“Data-Driven Thinking" is written by members of the media community and contains fresh ideas on the digital revolution in media.
Today’s column is written by Joe Hirsch, CEO at YellowHammer Media Group.
There are two times each year when brands’ advertising strategies are scrutinized by the general public: the Super Bowl and the kickoff of the Christmas shopping season – formerly known as Black Friday and, more recently, Cyber Monday.
While Super Bowl commercials are all about the brand, Cyber Monday campaigns are all about the deal. Q4 2015 saw more than an 18% increase (PDF) from Q3 in spending on digital ads, a channel many brands turn to when performance is the name of the game.
But is digital working for brands during the holidays? Amazon accounted for more than one-third of all online sales during Cyber Monday last year. Brands may salivate over Amazon’s sales wizardry, but it’s the company’s unique approach to advertising that helps get their sales numbers sky-high.
During the holiday season in particular, advertisers often try to wedge a traditional advertising campaign into a targeted, performance-based slot, but it doesn’t always connect with consumers. To compete with Amazon, advertisers must focus on targeting real people based on real behaviors, prioritize performance goals over other metrics and embrace more dynamic creative strategies.
Last week, the IAB unveiled an initiative to create standards for dynamic creative for programmatic advertising. The fact that we are only getting to this element of digital advertising now shows how important and intertwined targeted advertising and dynamic creative should be, but they often aren’t due to rigid logistical issues.
Marketers’ creative agencies are usually completely decoupled from their media buying agencies. The creative brief is poured into some expensive creative assets with few variants. Compare this approach with Amazon, where nearly every targeted message suggests specific products and prices based directly on very recent behavior. Even this somewhat standard version of creative optimization works really well.
What’s more, with an inflexible lump of creative assets, advertisers stop the creative agency from participating in a virtuous cycle of testing, learning and optimizing. Creative optimization is not just about relying on an algorithm to cycle through a catalog of images and taglines. Well-designed creative still works better than bad creative, especially when it’s targeted.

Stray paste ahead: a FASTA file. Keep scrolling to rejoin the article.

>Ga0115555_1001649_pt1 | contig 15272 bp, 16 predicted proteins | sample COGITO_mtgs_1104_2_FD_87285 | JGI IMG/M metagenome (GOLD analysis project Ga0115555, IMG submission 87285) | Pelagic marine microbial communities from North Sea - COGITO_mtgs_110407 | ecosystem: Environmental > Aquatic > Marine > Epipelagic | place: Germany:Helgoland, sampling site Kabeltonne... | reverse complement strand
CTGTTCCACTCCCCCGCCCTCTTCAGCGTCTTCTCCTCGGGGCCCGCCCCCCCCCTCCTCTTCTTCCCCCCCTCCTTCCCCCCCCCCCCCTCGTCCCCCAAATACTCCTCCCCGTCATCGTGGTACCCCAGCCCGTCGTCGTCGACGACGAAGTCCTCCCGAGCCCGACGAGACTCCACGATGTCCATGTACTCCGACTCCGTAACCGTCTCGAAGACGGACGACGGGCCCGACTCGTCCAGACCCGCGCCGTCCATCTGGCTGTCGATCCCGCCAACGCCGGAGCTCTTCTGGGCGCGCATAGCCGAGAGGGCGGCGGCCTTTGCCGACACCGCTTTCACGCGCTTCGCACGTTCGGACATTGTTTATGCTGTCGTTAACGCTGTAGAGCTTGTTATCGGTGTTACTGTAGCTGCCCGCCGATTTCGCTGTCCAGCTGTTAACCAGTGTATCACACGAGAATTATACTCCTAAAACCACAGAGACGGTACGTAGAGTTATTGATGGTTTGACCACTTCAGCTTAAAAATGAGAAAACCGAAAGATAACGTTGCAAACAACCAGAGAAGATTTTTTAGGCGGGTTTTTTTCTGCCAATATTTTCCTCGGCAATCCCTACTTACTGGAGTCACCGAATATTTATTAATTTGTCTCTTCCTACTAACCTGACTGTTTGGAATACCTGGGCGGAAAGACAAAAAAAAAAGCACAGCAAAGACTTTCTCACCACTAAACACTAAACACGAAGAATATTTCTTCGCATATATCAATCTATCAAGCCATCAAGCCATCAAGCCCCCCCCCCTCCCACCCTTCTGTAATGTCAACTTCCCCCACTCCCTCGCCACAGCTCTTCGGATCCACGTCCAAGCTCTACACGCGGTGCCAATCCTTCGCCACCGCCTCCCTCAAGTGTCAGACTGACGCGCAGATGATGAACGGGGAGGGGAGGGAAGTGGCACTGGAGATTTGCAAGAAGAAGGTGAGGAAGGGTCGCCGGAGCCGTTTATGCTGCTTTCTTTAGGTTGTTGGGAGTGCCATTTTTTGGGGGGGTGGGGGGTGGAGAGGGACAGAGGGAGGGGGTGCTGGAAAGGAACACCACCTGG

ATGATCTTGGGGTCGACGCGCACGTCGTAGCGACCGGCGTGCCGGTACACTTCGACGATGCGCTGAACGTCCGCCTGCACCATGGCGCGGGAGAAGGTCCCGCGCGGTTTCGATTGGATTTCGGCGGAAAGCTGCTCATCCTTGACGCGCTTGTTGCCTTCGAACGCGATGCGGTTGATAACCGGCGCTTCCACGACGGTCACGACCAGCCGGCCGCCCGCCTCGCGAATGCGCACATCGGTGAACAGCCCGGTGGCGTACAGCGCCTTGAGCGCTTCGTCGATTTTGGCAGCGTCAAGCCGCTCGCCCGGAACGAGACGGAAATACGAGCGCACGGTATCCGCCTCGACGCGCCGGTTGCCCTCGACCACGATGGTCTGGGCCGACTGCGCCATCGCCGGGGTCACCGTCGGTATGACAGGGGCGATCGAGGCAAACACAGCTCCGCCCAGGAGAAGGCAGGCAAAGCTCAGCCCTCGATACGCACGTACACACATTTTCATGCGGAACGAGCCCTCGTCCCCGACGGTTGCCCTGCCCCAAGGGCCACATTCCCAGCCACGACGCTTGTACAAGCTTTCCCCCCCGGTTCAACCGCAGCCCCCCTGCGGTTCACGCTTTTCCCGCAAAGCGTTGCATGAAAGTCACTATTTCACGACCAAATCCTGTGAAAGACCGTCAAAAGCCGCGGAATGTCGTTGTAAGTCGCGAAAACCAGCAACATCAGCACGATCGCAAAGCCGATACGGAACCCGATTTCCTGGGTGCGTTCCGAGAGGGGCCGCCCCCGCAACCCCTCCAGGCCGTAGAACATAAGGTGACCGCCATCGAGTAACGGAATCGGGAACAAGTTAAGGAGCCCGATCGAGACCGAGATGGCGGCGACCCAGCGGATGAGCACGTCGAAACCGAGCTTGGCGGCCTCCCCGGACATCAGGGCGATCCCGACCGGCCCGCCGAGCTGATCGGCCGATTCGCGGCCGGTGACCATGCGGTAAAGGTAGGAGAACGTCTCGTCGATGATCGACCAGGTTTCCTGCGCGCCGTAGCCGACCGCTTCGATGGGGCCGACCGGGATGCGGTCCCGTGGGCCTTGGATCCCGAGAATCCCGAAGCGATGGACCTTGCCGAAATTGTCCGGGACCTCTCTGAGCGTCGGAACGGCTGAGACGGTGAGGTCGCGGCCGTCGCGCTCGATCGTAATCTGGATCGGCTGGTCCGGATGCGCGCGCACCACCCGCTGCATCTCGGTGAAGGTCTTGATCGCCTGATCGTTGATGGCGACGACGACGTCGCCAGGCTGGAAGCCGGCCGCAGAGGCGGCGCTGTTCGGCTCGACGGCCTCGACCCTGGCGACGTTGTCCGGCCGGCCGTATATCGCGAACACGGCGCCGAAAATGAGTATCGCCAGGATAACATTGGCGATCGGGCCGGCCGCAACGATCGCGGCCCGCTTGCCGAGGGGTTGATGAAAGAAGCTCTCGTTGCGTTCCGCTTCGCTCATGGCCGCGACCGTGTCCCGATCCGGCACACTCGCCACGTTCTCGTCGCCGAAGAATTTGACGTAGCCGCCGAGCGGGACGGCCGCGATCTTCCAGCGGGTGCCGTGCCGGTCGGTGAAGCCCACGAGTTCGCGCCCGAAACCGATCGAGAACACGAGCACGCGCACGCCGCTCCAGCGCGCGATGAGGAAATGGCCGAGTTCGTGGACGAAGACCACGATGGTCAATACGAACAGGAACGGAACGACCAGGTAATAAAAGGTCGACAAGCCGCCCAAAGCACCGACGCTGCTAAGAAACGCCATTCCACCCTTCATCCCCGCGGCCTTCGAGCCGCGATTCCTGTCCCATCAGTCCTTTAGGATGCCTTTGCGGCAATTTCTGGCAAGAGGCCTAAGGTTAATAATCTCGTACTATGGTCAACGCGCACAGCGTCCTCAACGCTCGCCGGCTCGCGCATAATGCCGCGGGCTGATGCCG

While some people might respond to sales prices, others might require a softer sell, highlighting the fact that a product is organic or very durable, for example. The organic creative likely needs a different look and feel than the durable creative. Companies like Etsy and One Kings Lane create beautiful creative that stays true to consumers’ taste – be it for modern furniture or kids’ crafts – as well as their past shopping behaviors.
To get the most out of dynamic creative, advertisers need to target consumers as granularly as possible. Amazon uses its own real-time search and purchase data to target its campaigns. Most advertisers are still stuck with demographic-centered briefs to determine who sees what message.
But this strategy is hopeless on Cyber Monday. Come holiday season, old ladies are suddenly buying skateboards and young men are buying purple cardigan sweaters. People break out of their normal habits to purchase gifts for other people, something for which Amazon’s real-time shopper data strategy works wonders. Recent unique shopper data can also make sure that once that grandmother buys her grandson a skateboard, she’s no longer stalked by outdated creative.
A more targeted approach will also help advertisers avoid wasted advertising spend. When they focus on targeting purchase and search behaviors, advertisers can ensure that they’re targeting real people. This is why Amazon’s own branded advertising network is so popular with its vendor partners – they know they’re getting their ads in front of real people. A focus on recent shopper and search data also allows advertisers to turn down unrealistic conditional quality metrics like 100% viewability goals, which can work against performance-based goals.
I am willing to bet that Amazon judges quality based almost exclusively on conversion metrics. Q4 is a good time for brands to review the complex quality metrics that govern today’s campaigns. Quality is extremely important, but it’s much more effective to enact a white list and a minimum viewability threshold, and then concentrate on optimizing to performance goals.
Only a creative team that’s involved in analyzing performance can produce high quality new assets quickly to take advantage of learning what works in real time. While digital media has long been called the domain of the Math Men, data will always only be half of the story. A targeted campaign with solid metrics won’t succeed if no one pays attention to the ads.
Using data to produce relevant ad creative is a great start. Adding a touch of well-considered design to boost the appeal is even better.